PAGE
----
Robert Joseph Turner
Unique course offerings designed to respond to faculty and student interests. Possible topics may include economic and environmental issues, air pollution, water quality, ecological restoration, global warming, or conservation biology.
The subtitle of this offering of BES 397 is Natural Hazards and Human Disasters. In this course we will be learning about the factors that control the genesis, distribution, frequency, and magnitude of geological, hydrological, and meteorological hazards. We will also investigate the factors that cause (or do not cause) these natural hazards to prompt human disasters. What do we do to change our vulnerability to these extreme events?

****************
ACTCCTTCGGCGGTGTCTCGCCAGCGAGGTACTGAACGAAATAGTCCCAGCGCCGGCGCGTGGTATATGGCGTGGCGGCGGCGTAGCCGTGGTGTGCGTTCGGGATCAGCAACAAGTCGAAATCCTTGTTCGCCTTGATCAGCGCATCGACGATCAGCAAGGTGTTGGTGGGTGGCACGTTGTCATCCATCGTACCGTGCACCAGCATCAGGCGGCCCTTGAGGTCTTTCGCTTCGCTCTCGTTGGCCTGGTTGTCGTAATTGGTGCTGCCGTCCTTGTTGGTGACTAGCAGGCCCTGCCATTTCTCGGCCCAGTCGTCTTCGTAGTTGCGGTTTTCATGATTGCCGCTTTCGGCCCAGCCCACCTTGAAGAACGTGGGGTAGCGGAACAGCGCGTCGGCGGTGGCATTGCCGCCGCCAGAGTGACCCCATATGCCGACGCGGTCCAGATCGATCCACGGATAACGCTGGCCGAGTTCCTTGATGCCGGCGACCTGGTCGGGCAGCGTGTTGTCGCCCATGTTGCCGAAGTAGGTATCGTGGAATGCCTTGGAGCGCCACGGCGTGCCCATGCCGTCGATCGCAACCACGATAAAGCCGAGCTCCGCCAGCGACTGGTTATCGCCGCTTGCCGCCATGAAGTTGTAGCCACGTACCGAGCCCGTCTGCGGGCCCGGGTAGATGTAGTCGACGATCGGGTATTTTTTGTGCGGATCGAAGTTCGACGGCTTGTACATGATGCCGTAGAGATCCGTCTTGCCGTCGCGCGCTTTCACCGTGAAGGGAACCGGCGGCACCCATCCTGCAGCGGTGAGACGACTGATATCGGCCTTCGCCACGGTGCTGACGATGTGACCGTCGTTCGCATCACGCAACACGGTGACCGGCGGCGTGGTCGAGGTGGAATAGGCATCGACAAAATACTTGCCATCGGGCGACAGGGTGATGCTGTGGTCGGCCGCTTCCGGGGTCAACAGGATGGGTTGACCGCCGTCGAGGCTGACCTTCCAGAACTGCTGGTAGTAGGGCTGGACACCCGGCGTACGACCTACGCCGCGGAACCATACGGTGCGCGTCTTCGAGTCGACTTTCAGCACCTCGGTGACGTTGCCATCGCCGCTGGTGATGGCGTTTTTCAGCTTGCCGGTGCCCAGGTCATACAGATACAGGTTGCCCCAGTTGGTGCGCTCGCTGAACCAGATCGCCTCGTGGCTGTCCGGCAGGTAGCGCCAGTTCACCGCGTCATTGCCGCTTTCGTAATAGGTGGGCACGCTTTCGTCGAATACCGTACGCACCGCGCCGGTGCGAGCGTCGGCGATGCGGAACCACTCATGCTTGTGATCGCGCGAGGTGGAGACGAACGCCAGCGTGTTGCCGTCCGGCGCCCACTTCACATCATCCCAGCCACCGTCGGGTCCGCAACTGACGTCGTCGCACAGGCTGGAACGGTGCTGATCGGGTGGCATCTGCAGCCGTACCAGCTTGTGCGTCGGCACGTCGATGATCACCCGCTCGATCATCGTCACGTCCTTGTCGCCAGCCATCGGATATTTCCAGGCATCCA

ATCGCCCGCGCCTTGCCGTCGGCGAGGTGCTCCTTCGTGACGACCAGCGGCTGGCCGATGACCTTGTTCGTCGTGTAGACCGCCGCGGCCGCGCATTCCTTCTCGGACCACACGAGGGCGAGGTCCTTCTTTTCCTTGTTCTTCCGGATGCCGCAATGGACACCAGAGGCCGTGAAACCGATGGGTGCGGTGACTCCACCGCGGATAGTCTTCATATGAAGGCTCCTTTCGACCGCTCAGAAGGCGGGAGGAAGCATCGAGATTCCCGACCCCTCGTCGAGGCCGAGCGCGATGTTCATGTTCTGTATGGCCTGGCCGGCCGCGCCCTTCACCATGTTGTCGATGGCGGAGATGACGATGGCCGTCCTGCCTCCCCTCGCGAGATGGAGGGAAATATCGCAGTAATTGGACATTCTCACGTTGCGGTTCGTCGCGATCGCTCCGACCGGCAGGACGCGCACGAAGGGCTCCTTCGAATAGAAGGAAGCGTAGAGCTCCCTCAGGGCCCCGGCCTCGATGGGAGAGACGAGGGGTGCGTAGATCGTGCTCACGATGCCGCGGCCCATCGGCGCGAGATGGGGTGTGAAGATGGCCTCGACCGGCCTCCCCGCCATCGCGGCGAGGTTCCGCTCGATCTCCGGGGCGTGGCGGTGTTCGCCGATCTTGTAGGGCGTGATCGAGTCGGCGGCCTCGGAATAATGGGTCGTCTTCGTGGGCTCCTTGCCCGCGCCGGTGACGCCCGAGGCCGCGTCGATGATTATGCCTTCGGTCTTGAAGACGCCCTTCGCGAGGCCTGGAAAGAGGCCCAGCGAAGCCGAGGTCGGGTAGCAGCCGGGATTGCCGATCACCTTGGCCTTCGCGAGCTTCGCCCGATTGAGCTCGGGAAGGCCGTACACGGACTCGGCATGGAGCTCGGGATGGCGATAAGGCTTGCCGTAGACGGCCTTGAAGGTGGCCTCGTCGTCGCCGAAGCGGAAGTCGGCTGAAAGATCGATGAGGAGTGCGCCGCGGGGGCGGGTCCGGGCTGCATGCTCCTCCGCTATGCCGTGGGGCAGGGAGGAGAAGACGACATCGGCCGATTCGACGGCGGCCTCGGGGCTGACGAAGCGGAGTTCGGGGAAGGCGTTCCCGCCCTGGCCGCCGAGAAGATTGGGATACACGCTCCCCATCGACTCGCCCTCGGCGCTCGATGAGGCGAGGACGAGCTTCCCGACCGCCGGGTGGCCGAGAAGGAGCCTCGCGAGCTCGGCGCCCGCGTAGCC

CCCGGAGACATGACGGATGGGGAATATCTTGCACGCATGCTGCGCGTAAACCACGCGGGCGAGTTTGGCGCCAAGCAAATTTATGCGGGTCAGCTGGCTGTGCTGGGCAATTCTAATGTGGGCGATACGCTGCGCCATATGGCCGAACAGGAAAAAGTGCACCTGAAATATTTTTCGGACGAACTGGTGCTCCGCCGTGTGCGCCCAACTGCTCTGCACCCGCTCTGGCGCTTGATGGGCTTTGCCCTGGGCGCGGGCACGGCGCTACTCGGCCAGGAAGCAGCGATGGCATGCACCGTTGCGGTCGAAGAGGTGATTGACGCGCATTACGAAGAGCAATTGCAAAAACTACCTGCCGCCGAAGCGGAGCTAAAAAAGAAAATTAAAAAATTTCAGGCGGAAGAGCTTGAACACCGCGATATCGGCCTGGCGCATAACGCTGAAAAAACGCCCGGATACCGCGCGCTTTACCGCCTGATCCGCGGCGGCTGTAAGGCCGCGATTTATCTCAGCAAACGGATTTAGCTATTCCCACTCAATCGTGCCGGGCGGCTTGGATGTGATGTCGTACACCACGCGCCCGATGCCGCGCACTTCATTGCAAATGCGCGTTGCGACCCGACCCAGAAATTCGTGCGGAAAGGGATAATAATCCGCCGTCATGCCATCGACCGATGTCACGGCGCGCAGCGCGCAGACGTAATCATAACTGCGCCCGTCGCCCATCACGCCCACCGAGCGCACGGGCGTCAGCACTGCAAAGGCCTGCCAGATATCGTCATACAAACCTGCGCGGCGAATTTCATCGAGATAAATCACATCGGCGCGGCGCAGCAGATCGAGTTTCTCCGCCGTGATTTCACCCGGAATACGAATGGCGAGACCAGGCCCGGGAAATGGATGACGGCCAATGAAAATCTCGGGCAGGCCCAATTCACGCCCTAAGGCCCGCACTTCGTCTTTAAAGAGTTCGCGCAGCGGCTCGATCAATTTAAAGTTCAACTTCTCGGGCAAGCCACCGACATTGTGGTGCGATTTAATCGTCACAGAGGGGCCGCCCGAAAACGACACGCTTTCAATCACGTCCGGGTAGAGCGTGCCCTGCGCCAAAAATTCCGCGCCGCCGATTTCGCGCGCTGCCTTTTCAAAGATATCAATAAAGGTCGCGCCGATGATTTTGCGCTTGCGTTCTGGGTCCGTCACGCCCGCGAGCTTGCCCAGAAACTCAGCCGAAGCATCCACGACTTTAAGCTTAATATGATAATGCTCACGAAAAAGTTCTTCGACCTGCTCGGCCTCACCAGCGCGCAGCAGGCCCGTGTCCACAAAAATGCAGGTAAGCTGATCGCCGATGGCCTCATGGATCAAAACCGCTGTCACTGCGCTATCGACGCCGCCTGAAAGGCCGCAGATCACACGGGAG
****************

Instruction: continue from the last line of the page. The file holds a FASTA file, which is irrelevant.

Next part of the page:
Student learning goals
Characterize the earth processes driving the genesis, geographic distribution, frequency, and magnitude of volcanic eruptions, earthquakes, hurricanes, tsunamis, and floods
Characterize and predict the impacts of natural hazards on natural and human systems
Evaluate the influence of culture and socioeconomics on a society’s vulnerability and response to natural hazards
Discuss the ramifications for coastal populations associated with projected trends in estuarine degradation
Demonstrate facility in collaborating with a partners in group work
Articulate how they have improved in their ability to conduct research, write abstracts, format a bibliography, and design a research poster
General method of instruction
Primarily interactive lectures and group discussions. A few field trips.
No prerequisites, though an interest in natural science will help.
Class assignments and grading
Weekly online quizzes and/or discussions. There will be periodic homework assignments, a midterm exam, and a term-long research project resulting in a research poster presentation.